By Silissa Kenney
Photograph by Remi Hu
| Passersby look in on a live surgery at Park Avenue Laser Vision
on East 25th St.
Imagine that you’re walking down the street and come across live surgery being performed in an office window. It looks so easy and painless, you decide to get the surgery yourself. Sound unlikely?
At Park Avenue Laser Vision on East 25th Street, Dr. Emil William Chynn performs Lasek with only a sheet of glass separating the operating room from the sidewalk. “We’re always doing new things here,” says Dr. Chynn.
Lasek (laser epithelial keratomileusi) is a vision-correcting surgery similar to the better-known Lasik (laser in situ keratomileusi). Both surgeries aim to reshape the cornea, the outer layer of the eye. In Lasik, a flap in the cornea is cut and the corneal tissue is reshaped, then the flap is replaced; in Lasek, no flap is cut, and the outer layer of the cornea, the epithelium, is peeled back using an alcohol solution, then replaced or removed. Lasek seeks to avoid the flap-related complications of Lasik, though it has its own complications, including dry eyes, incomplete or inaccurate vision correction and post-op infection.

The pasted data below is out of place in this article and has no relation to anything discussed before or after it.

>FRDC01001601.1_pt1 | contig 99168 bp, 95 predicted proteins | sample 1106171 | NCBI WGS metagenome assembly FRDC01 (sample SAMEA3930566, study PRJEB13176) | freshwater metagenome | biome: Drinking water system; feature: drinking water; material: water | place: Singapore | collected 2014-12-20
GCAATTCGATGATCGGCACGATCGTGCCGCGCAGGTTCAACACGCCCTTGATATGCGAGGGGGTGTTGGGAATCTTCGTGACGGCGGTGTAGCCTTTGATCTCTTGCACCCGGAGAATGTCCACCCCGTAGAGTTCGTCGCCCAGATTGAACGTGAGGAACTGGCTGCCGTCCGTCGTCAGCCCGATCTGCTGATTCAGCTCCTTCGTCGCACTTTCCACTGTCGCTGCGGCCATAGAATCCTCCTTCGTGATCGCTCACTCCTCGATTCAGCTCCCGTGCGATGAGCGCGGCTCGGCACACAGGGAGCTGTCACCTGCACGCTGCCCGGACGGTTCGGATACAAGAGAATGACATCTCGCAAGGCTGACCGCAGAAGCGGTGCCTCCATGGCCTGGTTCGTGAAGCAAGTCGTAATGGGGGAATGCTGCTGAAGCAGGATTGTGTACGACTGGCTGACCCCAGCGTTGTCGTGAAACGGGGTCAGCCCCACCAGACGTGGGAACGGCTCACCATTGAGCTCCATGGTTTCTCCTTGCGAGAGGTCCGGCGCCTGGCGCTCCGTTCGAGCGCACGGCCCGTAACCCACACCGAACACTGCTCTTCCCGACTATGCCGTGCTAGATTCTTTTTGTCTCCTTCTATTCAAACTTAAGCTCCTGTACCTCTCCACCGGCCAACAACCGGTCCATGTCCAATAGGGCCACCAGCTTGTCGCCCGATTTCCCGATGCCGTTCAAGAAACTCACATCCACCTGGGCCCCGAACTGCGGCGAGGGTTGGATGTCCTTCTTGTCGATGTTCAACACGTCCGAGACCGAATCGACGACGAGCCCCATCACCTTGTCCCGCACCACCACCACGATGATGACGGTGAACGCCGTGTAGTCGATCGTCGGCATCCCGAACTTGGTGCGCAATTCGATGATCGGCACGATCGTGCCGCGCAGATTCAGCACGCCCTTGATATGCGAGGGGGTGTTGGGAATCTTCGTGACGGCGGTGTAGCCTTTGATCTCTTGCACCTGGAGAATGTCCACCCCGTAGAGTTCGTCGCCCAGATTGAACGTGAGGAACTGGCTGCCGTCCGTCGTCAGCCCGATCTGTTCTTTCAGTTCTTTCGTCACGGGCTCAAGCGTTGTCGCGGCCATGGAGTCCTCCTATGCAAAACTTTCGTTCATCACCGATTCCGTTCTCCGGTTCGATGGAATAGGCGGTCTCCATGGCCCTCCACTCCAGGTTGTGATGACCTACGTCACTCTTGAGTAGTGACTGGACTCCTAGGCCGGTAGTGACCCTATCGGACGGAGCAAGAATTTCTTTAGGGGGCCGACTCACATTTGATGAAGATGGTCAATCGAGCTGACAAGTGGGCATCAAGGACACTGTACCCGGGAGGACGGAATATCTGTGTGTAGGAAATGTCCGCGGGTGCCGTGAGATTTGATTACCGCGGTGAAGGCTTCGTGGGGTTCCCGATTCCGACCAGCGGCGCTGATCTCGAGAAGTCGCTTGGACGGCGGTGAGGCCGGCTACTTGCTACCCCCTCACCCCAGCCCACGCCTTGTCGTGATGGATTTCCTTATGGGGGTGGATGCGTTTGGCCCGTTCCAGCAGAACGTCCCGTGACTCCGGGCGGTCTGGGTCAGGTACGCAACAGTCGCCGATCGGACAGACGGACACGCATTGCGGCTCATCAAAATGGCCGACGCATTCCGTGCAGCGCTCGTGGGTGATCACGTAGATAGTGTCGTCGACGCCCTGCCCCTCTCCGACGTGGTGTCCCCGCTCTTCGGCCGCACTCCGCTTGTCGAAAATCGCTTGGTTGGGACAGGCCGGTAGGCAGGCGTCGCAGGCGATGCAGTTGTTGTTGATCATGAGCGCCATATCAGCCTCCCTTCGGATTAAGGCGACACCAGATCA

Dr. Chynn, 44, earned a medical degree at Columbia, completed his residency at Harvard and also has an M.B.A. from New York University and has three patents. He spends a lot of time thinking up new ways to attract new patients.
“There are no returning customers here, so the better job we do, the less customers,” says Dr. Chynn, “so we keep needing to think about finding new customers.”
One day last month, Justo Cruz, 25, lay in what looks like a dentist chair, about to undergo the surgery. Gripping a blue stress ball in his right hand, he was noticeably nervous. At his side was his wife, Arlene, offering words of encouragement to go along with the Valium he had been given to ease anxiety.
“You’re gonna be able to see Lexus clear and perfect!” says Arlene Cruz to her husband referring to their daughter.
Photograph by Silissa Kenney
| Justo Cruz resting after surgery while his wife, Arlene, lends support.
Dr. Chynn aims to gain patients by making use of the Internet, discounts and testimonials. Even his employees are walking advertisements. Nearly all of Dr. Chynn’s staff have had Lasik or Lasek.
Patrick Bailey, a patient coordinator at Park Avenue Laser, has had Lasek himself.
“Sometimes when you’re selling something, a testimonial can go a long way to building trust,” says Bailey.
Bailey even pitches the practice at the bus stop. When fellow commuters noticed that he could see two blocks down the road, he handed out his card. “We could probably do something for you, too,” he told them.